(CNN) -- The devastation was worse than he imagined.
At 5 a.m. Wednesday, John Restituyo began preparing to fly to Haiti. He had heard the night before that there had been an earthquake in Santo Domingo, Dominican Republic, but in Punta Cana, far to the east, he hadn't felt a thing.
He turned on the news, and then he saw what the fuss was all about.
The tremors that shook Santo Domingo came from a 7.0-magnitude earthquake that rocked Haiti. He was shocked, he said, that the nation that shares an island with his country had endured such a powerful quake.
But nothing was more surprising than what he saw from his helicopter later Wednesday.
"It's a complete disaster; like nothing I've ever seen," Restituyo said.
"The streets are very chaotic, as far as what I can see from the sky. ... I can definitely see a lot of houses that came down, a lot of roofs that caved in. People just -- people look like they have nowhere to go. They are in groups everywhere. You can see them."
Restituyo, a pilot for Aero Ambulancia, a private medical air transport company -- the first in the Dominican Republic -- made two runs to the impoverished nation Wednesday, the first to drop off Puerto Rican National Guard medics.
He flew 45 minutes to Santo Domingo, the Dominican capital, and then 90 minutes to Port-au-Prince, Haiti's capital. From there, he flew 35 minutes to Barahona, back in the Dominican Republic, for supplies, which he then took to Port-au-Prince. He said he expects to have made four round trips by Thursday.
Aid missions to Haiti in the wake of natural disasters is not new work for Restituyo. When hurricanes ravaged the country in 2008, killing hundreds, he also went airborne into Haiti with supplies. Despite his veteran status, he said, it's hard for him to shake the feeling that this disaster is different.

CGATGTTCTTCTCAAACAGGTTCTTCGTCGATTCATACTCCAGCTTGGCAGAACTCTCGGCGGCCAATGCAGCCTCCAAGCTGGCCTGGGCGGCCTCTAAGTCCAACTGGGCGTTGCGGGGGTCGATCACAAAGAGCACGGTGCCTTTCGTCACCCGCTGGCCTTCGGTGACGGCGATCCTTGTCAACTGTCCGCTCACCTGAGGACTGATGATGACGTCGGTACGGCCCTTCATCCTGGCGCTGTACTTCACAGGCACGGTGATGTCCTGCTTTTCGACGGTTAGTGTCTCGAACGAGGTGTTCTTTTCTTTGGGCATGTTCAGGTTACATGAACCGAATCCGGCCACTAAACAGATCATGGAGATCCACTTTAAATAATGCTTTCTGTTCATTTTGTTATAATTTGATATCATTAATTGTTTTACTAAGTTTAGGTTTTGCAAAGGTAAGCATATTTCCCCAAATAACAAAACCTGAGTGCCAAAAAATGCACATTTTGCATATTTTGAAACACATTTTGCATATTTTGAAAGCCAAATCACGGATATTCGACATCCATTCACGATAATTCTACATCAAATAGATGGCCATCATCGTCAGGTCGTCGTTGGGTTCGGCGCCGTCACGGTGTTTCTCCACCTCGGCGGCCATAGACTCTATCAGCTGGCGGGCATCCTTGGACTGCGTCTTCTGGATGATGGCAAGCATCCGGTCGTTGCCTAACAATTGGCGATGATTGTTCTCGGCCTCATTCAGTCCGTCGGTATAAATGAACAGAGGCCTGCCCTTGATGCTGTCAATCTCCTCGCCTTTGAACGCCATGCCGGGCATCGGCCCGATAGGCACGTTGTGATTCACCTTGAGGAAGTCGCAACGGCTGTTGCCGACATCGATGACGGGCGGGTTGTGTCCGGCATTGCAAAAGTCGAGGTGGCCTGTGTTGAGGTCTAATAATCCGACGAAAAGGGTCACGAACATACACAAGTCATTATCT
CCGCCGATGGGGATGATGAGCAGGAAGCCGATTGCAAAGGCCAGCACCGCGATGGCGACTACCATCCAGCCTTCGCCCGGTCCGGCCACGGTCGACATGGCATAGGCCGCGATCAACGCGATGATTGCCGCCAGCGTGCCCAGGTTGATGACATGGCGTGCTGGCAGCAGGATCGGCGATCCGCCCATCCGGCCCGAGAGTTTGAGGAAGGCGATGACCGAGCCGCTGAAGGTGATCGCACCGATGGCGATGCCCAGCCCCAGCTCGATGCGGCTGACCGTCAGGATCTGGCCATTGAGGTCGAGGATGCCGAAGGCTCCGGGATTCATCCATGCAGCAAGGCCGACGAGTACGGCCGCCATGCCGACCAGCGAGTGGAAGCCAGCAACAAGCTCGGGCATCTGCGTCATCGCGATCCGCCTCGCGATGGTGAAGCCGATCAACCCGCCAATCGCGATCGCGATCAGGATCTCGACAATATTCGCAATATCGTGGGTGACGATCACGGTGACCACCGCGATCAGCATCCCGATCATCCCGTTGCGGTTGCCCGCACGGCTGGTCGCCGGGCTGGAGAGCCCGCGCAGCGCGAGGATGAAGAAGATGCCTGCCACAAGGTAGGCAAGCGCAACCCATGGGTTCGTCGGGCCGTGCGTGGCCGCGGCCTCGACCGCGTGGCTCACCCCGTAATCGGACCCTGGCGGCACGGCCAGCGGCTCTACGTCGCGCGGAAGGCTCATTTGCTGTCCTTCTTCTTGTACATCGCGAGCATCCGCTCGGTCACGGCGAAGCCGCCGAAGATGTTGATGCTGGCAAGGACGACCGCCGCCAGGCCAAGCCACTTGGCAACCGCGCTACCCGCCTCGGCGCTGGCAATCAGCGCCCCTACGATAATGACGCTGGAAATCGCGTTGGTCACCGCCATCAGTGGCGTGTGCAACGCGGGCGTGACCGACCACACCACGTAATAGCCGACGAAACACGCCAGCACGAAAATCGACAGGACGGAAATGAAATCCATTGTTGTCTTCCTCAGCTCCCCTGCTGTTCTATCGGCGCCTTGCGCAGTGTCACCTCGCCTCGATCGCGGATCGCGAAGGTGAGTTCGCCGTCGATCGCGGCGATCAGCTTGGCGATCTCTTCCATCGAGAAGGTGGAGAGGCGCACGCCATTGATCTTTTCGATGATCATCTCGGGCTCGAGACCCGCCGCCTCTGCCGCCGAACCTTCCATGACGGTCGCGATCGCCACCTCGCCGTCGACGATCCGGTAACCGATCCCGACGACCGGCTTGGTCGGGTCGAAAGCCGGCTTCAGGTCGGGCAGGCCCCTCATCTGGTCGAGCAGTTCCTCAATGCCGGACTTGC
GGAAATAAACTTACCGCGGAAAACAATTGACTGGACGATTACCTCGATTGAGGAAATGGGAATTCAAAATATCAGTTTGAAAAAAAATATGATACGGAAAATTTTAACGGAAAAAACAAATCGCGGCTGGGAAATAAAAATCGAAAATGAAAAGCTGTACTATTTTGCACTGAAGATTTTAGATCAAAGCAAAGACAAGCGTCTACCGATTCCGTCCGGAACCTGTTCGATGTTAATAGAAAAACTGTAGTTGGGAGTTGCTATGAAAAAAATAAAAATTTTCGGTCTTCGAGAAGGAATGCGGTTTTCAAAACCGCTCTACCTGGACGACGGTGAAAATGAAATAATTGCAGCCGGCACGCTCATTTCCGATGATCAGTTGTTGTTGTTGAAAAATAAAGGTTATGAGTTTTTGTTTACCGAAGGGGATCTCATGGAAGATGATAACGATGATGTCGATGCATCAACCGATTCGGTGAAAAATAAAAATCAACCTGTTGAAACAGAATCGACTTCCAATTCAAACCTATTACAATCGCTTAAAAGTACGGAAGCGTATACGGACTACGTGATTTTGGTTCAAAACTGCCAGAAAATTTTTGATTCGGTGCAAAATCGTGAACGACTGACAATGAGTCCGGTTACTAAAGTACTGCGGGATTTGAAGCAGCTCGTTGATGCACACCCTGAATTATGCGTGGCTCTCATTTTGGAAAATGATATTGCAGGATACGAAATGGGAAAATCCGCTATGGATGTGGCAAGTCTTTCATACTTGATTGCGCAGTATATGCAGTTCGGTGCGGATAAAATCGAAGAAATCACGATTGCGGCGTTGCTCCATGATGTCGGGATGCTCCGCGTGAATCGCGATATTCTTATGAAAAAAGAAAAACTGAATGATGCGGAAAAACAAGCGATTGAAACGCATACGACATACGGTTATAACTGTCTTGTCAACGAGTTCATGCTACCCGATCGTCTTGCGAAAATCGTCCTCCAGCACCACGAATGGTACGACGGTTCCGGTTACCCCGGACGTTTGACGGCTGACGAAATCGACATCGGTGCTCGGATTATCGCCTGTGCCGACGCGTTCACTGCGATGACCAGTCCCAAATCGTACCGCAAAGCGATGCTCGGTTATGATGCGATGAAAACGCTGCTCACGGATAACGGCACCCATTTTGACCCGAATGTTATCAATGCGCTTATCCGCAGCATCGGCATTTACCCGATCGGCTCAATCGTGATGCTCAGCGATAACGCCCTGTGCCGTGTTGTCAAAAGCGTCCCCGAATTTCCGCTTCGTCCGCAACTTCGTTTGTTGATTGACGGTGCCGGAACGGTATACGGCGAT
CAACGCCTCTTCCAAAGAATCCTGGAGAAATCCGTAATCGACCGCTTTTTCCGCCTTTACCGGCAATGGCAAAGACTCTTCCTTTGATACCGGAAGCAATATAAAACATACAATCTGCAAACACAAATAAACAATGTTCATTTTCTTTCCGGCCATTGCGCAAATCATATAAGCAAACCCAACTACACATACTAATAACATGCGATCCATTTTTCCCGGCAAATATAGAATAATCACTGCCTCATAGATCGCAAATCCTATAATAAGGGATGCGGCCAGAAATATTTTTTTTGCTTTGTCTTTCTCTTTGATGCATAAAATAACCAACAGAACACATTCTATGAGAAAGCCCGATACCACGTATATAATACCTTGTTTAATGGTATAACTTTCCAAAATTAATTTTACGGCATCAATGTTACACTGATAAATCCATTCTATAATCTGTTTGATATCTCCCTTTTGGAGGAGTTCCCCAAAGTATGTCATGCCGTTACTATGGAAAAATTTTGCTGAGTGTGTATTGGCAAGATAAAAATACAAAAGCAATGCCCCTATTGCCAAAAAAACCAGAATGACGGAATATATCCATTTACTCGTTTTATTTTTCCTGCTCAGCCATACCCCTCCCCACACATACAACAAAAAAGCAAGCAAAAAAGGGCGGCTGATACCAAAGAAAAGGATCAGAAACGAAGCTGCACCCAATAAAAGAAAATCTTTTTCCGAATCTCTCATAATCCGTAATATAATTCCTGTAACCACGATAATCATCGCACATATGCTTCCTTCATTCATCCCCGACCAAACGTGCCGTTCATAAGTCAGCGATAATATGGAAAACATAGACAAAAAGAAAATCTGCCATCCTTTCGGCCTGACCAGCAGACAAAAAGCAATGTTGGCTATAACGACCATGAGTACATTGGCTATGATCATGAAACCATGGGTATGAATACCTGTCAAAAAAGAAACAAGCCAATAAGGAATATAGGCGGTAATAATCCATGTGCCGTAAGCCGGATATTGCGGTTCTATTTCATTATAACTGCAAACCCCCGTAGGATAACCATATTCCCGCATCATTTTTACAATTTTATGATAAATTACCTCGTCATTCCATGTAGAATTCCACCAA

"The presidential palace, the roof caved in," he said. "It sends chills up my spine. I'm so used to going to Port-au-Prince, and the palace is so beautiful. And I'm not Haitian, but it just hurts to see that."
Many thousand people are feared dead, and survivors will be in desperate need. Restituyo said he expects that quake victims will need plenty of canned goods, fresh water and other supplies in the coming days.
He estimated that 25 publicly and privately operated helicopters from the Dominican Republic were providing support to Haiti, a majority of the helicopters in the country. Other countries and international aid groups are also rushing aid to Haiti or have allocated funds to the efforts, including a promise from the World Bank of $100 million for recovery and reconstruction.
Aero Ambulancia has been "flooded with calls," Restituyo said, but he and his fellow pilots can only do so much.
They have four aircraft flying into Haiti and may bump it up to six Thursday, he said. The parent company of Aero Ambulancia, which runs charter flights, owns 10 helicopters, he said.
"We try to go with the cases that are more life-threatening situations, and you try to put off things that we can do later and try to do things that are more urgent. But sometimes it's difficult," he said. "You do feel helpless. You wish you can do more."
Restituyo said he will do what he can for the next few days, trying to stay emotionally sound amid the devastation while he continues his humanitarian missions.
"People are trying to cope. People are lost. They don't know what to do. They don't know where to go, for the most part," he said. "Just emotionally, it's tough.
"It's hard to believe from yesterday to today everything that has changed."